The Deseret News reports:
Former Naples Police Chief Steven C. Guibord is charged with criminal defamation, a class B misdemeanor, in Uintah County. Prosecutors allege that he used the name of the city’s current police chief [Mark Watkins] to post derogatory comments on the online memorial pages for the two fallen Border Patrol agents….
Guibord — posing as Watkins — posted comments on memorial pages for two Border Patrol agents that are offensive to law enforcement officers, according to state investigators….
Clark’s page on the Officer Down Memorial Page website included a comment attributed to Watkins that said, “I realize that the Border Patrol is just a security organization, but we, in the police services recognize your sacrifice.”
Rojas’ page contained a similar comment, also attributed to Watkins, that referred to the Border Patrol as a “security business.”
For those in the law enforcement community, being identified as a security guard is considered a serious insult….
The theory is that Guibord’s use of Watkins’ name — which essentially states to readers that Watkins posted the comments — is a knowing falsehood that injures Watkins’ reputation. One could argue that the falsehood isn’t defamatory, because a reasonable reader wouldn’t perceive the statements as that derogatory, and therefore wouldn’t have a dimmer view of Watkins. But given the audience, and the fact that Watkins is a police chief, I suspect that the attribution of the statements to Watkins would indeed injure Watkins’ reputation.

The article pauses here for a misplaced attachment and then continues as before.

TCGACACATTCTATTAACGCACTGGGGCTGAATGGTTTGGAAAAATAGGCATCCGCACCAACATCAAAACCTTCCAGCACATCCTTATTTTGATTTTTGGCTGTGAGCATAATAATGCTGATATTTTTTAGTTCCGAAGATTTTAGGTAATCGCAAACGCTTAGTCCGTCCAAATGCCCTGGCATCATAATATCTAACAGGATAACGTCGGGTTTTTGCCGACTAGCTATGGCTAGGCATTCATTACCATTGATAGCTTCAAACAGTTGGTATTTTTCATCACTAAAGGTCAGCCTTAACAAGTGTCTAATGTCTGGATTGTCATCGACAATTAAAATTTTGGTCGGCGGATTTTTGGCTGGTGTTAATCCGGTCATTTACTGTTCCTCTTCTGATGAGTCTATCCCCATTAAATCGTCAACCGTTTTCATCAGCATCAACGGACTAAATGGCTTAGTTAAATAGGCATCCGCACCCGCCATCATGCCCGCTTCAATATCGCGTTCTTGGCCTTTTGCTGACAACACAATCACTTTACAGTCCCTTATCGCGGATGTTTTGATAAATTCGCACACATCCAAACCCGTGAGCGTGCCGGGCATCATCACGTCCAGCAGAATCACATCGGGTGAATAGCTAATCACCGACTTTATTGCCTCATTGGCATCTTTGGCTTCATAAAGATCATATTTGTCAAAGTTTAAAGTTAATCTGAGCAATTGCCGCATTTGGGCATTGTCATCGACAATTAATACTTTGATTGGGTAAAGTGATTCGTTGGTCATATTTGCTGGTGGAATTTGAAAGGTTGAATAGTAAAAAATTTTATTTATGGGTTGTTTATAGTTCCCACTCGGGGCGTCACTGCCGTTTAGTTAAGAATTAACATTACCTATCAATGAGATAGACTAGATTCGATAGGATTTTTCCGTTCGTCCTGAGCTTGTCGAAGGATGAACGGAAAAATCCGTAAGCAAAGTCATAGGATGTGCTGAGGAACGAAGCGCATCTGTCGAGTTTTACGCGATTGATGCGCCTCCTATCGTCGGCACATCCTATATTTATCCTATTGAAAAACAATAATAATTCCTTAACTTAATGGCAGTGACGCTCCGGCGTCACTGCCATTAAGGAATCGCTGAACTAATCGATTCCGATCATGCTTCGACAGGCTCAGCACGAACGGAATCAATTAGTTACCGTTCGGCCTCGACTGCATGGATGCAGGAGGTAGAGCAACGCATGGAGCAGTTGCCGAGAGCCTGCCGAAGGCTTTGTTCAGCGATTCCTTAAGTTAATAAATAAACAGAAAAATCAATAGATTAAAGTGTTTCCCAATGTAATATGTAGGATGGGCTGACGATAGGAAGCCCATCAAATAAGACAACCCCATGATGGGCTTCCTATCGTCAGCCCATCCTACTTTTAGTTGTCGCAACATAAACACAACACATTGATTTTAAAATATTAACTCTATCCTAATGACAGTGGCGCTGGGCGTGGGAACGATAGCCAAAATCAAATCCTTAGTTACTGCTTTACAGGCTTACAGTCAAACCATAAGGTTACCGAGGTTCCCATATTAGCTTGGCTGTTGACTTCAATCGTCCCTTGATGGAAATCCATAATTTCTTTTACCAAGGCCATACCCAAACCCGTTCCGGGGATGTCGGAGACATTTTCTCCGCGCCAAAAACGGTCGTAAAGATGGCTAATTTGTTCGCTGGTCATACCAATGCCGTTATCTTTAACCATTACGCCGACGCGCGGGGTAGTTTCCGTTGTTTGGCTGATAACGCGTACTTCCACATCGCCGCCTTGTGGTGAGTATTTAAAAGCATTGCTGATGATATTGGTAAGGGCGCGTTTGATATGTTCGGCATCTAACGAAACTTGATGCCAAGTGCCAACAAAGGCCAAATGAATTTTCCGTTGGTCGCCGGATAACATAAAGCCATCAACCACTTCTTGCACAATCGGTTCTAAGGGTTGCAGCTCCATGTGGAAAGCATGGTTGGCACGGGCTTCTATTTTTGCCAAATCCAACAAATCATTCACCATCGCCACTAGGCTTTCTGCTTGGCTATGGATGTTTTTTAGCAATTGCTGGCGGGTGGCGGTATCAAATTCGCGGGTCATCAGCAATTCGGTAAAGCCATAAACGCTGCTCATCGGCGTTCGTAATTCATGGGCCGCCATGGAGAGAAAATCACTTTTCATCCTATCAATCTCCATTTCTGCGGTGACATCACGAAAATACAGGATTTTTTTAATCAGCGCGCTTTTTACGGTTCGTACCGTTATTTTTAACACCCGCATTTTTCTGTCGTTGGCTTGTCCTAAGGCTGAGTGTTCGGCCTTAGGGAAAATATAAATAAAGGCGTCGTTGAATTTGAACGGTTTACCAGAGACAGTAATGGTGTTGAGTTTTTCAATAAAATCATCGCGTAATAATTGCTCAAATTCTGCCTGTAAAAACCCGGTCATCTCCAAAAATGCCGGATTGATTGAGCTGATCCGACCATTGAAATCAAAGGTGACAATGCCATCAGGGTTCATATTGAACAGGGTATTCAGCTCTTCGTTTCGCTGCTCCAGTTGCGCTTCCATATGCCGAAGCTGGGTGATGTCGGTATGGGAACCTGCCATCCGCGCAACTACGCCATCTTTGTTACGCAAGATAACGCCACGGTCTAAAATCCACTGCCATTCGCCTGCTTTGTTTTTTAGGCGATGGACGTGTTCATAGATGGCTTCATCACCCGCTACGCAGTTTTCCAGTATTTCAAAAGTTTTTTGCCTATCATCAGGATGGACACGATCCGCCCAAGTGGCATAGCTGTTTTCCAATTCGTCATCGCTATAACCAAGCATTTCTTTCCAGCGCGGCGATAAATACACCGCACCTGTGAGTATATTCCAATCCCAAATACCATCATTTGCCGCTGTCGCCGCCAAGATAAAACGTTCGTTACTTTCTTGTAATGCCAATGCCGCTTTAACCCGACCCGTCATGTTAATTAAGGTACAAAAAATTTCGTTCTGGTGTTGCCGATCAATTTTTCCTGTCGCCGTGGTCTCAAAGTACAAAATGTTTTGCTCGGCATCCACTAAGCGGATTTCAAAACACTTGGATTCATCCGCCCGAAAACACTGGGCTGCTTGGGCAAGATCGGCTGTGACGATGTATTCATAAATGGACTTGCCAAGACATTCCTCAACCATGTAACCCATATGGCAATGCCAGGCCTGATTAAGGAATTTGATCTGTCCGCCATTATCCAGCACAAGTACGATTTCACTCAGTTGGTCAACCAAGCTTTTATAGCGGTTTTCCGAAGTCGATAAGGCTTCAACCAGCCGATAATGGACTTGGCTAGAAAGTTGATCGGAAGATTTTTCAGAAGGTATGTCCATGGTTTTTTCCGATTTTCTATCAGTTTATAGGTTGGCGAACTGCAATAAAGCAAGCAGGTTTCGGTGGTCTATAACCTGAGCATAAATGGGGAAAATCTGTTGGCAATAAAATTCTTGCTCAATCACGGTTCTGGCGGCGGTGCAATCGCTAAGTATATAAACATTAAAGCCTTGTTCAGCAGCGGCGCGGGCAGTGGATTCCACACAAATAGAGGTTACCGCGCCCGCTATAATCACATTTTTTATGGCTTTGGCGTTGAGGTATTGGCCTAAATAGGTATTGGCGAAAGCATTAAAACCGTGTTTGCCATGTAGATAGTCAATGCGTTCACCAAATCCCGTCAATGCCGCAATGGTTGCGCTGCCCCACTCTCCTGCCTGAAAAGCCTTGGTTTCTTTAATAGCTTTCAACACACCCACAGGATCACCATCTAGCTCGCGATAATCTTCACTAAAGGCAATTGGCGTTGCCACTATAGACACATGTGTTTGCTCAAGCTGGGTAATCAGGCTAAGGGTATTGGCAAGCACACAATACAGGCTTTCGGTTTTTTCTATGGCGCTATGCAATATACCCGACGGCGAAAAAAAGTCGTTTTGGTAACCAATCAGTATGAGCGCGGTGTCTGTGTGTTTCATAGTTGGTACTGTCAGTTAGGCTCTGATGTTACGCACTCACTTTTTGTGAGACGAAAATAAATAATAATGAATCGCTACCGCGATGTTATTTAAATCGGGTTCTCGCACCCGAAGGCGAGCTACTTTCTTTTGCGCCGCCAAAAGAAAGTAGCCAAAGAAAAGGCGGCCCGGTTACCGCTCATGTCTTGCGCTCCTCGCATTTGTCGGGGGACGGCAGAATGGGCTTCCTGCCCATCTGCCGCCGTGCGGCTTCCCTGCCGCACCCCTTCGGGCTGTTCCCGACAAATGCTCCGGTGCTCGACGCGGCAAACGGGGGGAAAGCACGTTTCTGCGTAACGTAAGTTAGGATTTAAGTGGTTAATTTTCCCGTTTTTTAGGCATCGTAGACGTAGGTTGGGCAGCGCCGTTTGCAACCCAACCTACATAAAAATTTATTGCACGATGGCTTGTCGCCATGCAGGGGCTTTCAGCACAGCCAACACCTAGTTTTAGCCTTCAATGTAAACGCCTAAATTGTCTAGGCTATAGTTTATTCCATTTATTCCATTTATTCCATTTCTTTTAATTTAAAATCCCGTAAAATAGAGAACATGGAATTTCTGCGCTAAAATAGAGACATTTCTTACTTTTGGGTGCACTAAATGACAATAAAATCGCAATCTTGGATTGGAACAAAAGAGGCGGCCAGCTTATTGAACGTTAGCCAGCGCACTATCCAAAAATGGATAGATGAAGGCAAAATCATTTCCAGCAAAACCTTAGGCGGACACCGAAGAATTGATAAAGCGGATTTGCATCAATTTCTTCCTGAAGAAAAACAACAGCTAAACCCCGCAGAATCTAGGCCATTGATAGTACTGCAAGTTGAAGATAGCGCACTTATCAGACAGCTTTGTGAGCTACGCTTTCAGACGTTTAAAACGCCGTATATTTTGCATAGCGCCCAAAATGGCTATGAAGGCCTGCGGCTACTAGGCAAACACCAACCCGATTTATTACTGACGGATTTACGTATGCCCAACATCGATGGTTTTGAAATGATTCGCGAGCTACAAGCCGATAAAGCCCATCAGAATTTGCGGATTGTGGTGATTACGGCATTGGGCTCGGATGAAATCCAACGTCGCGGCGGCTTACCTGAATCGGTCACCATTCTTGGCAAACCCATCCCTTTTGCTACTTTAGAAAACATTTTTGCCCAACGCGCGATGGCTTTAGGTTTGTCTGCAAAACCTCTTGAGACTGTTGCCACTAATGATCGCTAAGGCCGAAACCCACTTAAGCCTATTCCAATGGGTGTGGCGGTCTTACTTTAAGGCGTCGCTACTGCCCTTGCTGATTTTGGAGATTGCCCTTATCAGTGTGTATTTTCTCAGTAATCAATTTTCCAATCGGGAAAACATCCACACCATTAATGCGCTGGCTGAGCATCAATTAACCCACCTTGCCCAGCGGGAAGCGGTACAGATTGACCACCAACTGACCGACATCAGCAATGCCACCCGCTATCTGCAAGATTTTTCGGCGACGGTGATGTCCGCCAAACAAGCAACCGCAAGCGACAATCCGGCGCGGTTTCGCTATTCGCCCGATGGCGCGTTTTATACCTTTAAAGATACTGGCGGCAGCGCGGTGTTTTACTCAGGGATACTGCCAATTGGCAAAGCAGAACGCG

And if this is so, then the criminal libel prosecution would likely be permissible: Though Garrison v. Louisiana (1964) held that criminal libel laws must require a showing that the speech is a knowing or reckless falsehood, Utah Code § 76-9-404 — which says, “[a] person is guilty of criminal defamation if he knowingly communicates to any person orally or in writing any information which he knows to be false and knows will tend to expose any other living person to public hatred, contempt, or ridicule” — embodies such a requirement. (For more on this, see I.M.L. v. State (Utah. App. 2002), which struck down a different Utah criminal libel statute.) Though most states have repealed their criminal libel statutes, the remaining statutes, if sufficiently narrow (as Utah’s seems to be), are likely constitutional.
Thanks to Dan Laidman for the pointer.